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Elvina Liu

Stony Brook University Symphony Orchestra
Free event to highlight kid compositions and musical surprises

By Melissa Arnold

Music has a way of moving us both physically and emotionally. Regardless of culture, language or age, the right song can make just about anyone smile.

For more than 20 years, the Stony Brook University Symphony Orchestra, an all-student ensemble featuring undergraduate and graduate music majors as well as qualified non-music majors, has put on a special Family Orchestra Concert, aiming to instill an excitement for music in children while bringing generations together. The free event returns to the Staller Center for the Arts at Stony Brook University on Tuesday, Feb. 28. 

Featured soloist violinist Elvina Liu will perform the opening movement of Mozart’s Violin Concerto No. 4.

Conductor Susan Deaver works hard each year to dream up a fun and creative theme for the performance. Some are obvious — recent concerts have focused on contrasts or weather, to name a few — but others are more subtle.

This year’s theme, “Musical Surprises,” will challenge the audience to listen for something unexpected in each piece.

“Everybody likes surprises, right?” joked Deaver, who’s been with the university since 2000. “There are a few ways we’ve included surprises in this show. For example, we have two [portions] from Sir Edward Elgar’s ‘Enigma Variations,’ which offer surprising changes in mood and tempo. There’s also ‘Thunder and Lightning’ [by Johann Strauss II], which reflects the surprise of being caught in a sudden thunderstorm.”

The concert includes both recognizable and lesser-known pieces, but the majority are short to provide as much variety as possible. And the program is just an hour long, helping to keep the littlest concertgoers happy while getting everyone home at a decent time. It is a school night, after all.

A surprising new addition to the program this year are mini-melodies composed by young orchestra students in the community.

Elementary school musicians from the Hauppauge Public School District have attended the concert for the past several years as a nighttime field trip. Interest in the concert continues to grow, and this year, Deaver approached music teacher Timerie Gatto with an exciting idea.

“There are three elementary schools in Hauppauge, and each one has an orchestra. We started with each child bringing one parent to the concert, so that they could all see what a future in music can look like if they work at it. Now we are also involving younger siblings,” Gatto said.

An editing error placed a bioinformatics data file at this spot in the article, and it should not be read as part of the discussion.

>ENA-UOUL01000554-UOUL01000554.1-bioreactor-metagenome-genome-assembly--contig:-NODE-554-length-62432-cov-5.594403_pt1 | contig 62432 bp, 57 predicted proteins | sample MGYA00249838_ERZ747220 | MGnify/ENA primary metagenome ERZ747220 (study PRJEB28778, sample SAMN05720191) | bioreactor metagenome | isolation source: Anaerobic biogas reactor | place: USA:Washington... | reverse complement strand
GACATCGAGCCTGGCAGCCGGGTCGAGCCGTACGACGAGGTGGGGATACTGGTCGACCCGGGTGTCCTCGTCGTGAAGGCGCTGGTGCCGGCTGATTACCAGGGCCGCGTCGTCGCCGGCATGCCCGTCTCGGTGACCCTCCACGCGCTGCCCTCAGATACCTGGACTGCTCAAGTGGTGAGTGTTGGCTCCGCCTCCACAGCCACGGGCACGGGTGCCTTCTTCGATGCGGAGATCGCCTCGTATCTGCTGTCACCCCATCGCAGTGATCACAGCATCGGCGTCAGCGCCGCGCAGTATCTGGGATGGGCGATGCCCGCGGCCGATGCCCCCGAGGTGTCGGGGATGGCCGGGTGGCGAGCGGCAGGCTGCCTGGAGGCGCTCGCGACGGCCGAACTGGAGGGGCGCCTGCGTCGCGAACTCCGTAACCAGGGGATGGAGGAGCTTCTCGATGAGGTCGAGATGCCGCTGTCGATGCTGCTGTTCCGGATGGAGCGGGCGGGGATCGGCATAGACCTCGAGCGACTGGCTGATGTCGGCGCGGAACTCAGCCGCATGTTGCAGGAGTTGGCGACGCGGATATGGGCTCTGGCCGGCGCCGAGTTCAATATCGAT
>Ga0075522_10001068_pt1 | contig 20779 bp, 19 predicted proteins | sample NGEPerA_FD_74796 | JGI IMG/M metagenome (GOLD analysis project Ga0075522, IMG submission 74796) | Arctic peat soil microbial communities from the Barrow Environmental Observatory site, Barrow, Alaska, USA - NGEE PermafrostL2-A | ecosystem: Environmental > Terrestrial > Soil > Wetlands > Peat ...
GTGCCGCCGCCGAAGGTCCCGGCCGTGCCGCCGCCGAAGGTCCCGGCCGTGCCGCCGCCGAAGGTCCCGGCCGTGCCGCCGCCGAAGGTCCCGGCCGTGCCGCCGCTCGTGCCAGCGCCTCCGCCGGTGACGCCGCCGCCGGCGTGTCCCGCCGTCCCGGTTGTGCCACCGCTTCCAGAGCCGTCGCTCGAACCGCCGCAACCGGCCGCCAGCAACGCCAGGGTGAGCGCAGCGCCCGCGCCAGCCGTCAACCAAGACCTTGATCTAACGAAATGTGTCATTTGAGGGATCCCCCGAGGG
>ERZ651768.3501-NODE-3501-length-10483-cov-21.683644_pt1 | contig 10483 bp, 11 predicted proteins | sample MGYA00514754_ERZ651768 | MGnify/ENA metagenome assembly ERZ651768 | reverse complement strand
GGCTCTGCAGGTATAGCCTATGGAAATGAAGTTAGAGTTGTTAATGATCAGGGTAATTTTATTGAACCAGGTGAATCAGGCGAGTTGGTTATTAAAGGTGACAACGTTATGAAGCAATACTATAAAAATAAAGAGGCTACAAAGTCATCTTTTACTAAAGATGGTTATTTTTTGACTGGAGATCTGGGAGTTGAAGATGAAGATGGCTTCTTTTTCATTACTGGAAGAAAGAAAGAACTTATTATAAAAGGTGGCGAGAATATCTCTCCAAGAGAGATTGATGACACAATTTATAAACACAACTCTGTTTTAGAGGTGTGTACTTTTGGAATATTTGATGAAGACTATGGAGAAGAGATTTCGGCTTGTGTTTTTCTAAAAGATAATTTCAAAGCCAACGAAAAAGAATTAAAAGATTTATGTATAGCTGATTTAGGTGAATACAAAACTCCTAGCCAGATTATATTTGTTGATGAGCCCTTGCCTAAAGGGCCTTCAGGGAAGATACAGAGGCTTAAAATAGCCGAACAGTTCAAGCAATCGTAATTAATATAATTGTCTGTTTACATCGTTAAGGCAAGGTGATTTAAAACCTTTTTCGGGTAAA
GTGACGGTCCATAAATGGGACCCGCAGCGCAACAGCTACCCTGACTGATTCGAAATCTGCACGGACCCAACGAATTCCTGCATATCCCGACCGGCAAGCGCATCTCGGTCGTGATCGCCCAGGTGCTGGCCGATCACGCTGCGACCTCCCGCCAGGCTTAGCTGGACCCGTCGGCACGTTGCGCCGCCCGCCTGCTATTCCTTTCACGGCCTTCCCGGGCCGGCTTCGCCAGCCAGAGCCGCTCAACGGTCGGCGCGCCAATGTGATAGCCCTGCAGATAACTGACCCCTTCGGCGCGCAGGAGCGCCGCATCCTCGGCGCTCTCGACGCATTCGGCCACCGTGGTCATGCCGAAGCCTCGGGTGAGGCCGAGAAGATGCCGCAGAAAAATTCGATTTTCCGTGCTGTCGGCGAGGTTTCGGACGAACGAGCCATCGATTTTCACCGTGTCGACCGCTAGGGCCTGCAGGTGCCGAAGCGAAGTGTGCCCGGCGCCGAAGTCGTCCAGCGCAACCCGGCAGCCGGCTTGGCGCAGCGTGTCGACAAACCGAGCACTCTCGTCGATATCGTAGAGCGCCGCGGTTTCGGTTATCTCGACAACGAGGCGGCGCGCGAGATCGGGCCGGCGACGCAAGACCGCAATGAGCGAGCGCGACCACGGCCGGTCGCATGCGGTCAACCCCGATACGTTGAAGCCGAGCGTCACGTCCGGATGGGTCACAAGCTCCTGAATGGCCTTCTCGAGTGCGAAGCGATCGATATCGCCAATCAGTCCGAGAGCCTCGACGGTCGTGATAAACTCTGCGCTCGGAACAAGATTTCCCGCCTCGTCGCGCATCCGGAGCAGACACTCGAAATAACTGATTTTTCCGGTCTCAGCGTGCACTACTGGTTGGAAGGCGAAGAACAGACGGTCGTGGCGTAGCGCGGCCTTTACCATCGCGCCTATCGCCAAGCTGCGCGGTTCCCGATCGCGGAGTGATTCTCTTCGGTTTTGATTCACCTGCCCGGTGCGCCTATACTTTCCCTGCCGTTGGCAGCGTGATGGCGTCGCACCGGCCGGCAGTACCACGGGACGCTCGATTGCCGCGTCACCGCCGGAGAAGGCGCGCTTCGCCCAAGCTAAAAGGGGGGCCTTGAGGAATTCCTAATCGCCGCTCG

“Susan Deaver is fantastic, she interacts with the audience and does whatever she can to help the kids develop a greater appreciation for music. This year, she asked if my students would make up melodies for the orchestra to play!”

With the help of classroom iPads, students were able to compose, hear and perform their own one-line melodies.

“It’s been an impressive experience for me, watching them develop their own titles and musical ideas. Some kids even put groups of notes into chords and developed more complex syncopated rhythms,” Gatto said.

The orchestra is comprised of about 75 university students from diverse backgrounds and fields of study. Among them is 20-year-old Elvina Liu, a senior music major from Auckland, New Zealand. Liu is also the orchestra’s concertmistress — a lead violinist who serves as liaison between the orchestra and conductor.

Liu will perform a solo from Mozart’s “Concerto No. 4 in D Major,” which she said can be surprising in its own way.

“I think classical works, such as this Mozart concerto, are commonly perceived as pieces that don’t allow for a lot of freedom in interpretation. A lot of teachers and musicians believe that there are certain elements that have one “correct” way of being played, which is a pretty outdated way of tackling these pieces in my opinion,” Liu explained. “I do make a great effort to respect Mozart’s writing and stylistic ideas, though I admit that I enjoy testing the limits and boundaries when I play. Sometimes I surprise myself in the moment as well!”

Liu and Gatto agreed that music provides children opportunities for development, self-expression and community in a way little else can.

“Music is one of those things where it doesn’t matter how bright, strong or fast you are. It’s accessible to all kinds of people regardless of their ability, and it offers the chance to connect with others in a nonverbal way,” Gatto said.

Stony Brook University’s Staller Center for the Arts, 100 Nicolls Road, Stony Brook will host the annual Stony Brook Family Orchestra Concert on the Main Stage on Tuesday, Feb. 28  from 7:30 to 8:30  p.m. Admission is free and tickets are not required. Children of all ages are welcome. For more information, call 631-632-7330 or visit at www.stonybrook.edu/music.